Market Still Seems Good For New Banks

June 5, 2002
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The formation of new banks in Michigan kept pace last year with that of the past several years, although a decline in available capital may temporarily slow the trend, says the legal counsel for a banking trade group.

While two large bank mergers — including last year’s Old Kent-Fifth Third deal — continue to make the market ripe for the entries of new, smaller players, Michael Kus, of the Michigan Association of Community Bankers, said banking entrepreneurs may find it harder these days to find financial backing.

“There’s a point where there were enough (banks) setting up, people are probably waiting to see how the next group progressed,” Kus said.

“The economics is important here. They’re going to have to go out and find the funding and I don’t think the cash is as readily available as it was. It’s going to be a little tougher right now.”

The Michigan Association of Community Bankers represents 136 member banks in Michigan with assets ranging from $5 million to $1 billion.

Smaller, community banks have flourished in Michigan and nationwide since the mid-1990s, when industry consolidation created a new market niche. Many of the new banks formed since then were started by executives who once worked at considerably larger banks that had merged with other large banks. They saw the opportunity to grab an emerging market.

The community banks, with their high emphasis on customer service and community involvement, have found success in appealing to retail customers and small businesses that felt left behind by the merger wave of the 1990s.

“I’d rather go against a big bank than another small bank. Big banks are easy picking,” Jose Infante, chairman, president and chief executive officer of Muskegon-based Community Shores Bank, said in a Business Journal interview last April.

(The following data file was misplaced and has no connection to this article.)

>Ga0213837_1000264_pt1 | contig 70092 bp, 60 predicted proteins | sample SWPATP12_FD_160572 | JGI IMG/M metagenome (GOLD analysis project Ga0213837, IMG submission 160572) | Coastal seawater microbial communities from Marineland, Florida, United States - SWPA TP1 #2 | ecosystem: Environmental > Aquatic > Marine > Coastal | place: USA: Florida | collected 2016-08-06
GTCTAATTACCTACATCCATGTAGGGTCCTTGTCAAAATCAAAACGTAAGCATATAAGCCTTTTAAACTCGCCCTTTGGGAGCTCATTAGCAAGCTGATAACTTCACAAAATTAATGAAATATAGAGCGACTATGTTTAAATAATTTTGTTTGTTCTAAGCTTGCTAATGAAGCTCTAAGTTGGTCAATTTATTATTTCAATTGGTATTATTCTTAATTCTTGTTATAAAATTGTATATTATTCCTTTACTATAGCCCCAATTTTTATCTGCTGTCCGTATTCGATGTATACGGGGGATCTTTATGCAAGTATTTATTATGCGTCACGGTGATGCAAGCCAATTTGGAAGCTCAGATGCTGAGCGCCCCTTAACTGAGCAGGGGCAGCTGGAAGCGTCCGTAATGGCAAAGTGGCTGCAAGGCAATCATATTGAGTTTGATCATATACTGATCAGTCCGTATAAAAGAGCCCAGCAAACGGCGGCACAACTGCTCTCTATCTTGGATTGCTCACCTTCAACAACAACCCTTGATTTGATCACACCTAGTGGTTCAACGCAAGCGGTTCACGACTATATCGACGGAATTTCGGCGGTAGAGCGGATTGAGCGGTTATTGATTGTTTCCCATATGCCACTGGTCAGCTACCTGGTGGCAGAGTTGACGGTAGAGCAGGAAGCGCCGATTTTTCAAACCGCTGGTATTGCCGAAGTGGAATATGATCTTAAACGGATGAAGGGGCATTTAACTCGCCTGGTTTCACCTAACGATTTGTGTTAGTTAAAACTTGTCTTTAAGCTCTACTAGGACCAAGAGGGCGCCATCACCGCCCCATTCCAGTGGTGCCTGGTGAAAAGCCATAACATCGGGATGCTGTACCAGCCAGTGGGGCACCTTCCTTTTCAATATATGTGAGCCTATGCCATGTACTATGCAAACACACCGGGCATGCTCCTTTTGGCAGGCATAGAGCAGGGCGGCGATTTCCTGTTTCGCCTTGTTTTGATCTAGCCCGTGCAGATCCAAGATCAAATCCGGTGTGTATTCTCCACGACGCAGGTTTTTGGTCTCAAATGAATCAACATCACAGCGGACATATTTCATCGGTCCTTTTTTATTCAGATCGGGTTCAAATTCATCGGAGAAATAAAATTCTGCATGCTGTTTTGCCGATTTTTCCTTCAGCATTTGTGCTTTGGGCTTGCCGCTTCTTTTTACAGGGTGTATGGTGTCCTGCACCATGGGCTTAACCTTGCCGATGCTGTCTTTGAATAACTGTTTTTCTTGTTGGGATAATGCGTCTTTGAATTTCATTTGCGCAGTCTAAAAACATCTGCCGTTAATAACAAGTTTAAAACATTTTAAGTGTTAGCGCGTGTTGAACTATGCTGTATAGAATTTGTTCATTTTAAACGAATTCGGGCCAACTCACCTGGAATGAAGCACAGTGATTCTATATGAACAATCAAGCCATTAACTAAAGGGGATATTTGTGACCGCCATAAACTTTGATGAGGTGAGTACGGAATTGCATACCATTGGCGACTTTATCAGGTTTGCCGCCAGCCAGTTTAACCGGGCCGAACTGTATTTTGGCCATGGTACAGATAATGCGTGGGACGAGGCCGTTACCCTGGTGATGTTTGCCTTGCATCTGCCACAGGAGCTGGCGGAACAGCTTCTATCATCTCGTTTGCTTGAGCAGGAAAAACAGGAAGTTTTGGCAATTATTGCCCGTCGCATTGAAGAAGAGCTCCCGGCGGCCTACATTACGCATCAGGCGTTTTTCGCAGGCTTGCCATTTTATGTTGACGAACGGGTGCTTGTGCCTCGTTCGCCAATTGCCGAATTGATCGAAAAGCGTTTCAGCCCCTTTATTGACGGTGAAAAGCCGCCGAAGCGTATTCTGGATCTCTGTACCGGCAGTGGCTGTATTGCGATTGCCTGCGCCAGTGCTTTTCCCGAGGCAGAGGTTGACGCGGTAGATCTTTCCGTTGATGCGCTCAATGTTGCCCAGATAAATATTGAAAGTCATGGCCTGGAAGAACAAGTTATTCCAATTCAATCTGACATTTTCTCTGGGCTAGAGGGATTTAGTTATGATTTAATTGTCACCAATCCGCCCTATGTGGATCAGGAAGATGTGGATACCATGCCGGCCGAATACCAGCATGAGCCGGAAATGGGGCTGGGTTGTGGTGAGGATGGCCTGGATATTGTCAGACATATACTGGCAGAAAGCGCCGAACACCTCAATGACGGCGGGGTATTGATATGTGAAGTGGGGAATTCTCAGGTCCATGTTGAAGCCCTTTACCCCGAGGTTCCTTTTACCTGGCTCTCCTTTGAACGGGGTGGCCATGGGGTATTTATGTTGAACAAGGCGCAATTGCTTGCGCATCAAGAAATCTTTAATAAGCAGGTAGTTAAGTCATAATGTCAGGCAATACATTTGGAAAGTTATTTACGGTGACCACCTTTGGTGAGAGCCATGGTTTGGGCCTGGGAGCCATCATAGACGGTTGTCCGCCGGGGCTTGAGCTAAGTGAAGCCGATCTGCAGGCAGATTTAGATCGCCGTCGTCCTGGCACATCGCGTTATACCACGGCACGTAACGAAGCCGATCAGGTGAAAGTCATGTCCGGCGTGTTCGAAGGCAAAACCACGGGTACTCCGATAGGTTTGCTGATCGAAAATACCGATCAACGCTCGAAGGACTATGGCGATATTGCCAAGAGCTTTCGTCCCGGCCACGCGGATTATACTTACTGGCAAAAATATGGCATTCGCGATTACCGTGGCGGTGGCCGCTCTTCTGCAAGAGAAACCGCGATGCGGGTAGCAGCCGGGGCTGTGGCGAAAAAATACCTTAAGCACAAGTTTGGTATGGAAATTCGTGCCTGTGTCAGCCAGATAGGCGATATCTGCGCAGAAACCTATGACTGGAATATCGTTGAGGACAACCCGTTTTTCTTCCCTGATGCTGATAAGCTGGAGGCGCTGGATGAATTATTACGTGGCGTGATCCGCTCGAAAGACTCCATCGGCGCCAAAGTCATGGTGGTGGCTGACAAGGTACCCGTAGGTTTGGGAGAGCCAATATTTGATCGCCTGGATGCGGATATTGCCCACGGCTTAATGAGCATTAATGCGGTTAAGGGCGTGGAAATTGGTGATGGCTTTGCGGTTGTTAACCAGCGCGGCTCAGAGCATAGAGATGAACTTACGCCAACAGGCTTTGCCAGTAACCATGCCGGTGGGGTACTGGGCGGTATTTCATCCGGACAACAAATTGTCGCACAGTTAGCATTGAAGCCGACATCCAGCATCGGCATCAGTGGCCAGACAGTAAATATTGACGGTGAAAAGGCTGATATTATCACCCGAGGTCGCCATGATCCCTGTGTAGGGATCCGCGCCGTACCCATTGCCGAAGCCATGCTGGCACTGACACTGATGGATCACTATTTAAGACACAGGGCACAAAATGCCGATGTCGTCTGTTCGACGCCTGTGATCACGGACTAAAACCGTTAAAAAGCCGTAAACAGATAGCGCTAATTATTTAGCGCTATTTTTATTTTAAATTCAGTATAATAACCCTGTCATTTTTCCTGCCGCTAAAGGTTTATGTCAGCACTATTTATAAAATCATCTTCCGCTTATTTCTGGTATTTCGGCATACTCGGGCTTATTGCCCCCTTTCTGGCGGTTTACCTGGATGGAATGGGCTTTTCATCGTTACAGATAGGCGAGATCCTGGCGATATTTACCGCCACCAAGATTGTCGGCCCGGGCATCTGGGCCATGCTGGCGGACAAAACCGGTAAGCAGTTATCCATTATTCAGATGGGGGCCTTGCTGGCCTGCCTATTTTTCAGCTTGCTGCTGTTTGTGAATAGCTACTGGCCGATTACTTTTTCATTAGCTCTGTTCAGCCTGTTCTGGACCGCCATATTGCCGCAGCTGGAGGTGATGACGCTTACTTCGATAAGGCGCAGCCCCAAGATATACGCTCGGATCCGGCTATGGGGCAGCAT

Infante, a former Huntington Bank executive in Muskegon, formed Community Shores in late 1999 with several former co-workers. Community Shores now has three banking offices in the Muskegon area, with assets of $138.1 million.

Ironically, one of the bank offices Community Shores now uses is a property Infante developed and opened during his tenure as a Huntington executive.

Michigan saw the formation of nine new banks last year, up from seven that were founded in 1999 and five in 1998. State banking regulators have accepted or approved the formation of seven new banking companies so far in 2001 across Michigan, according to the state’s Office of Financial and Insurance Services.

Up until 1995, the state generally saw one or two new banks formed a year.

Julie Smith, communications coordinator for the Office of Financial and Insurance Services, expects the trend to continue for years to come.

“We’re not seeing any real difference in the pace,” Smith said. “The market’s right.”

The continued high level of bank filings annually, combined with the growth that community banks have been recording, tells Kus that the opportunity still exists for entrepreneurs who want to start their own bank, if they can secure the financial backing.

Driving that opportunity is the deal between the former Old Kent Financial Corp. in Grand Rapids and Cincinnati-based Fifth Third, which grew to $70 billion in assets under the acquisition, as well as the merger between Michigan National Bank and Standard Federal.

“There may be opportunities present,” Kus said. “I wouldn’t be similarly surprised if we were to see activity in the Grand Rapids market.”

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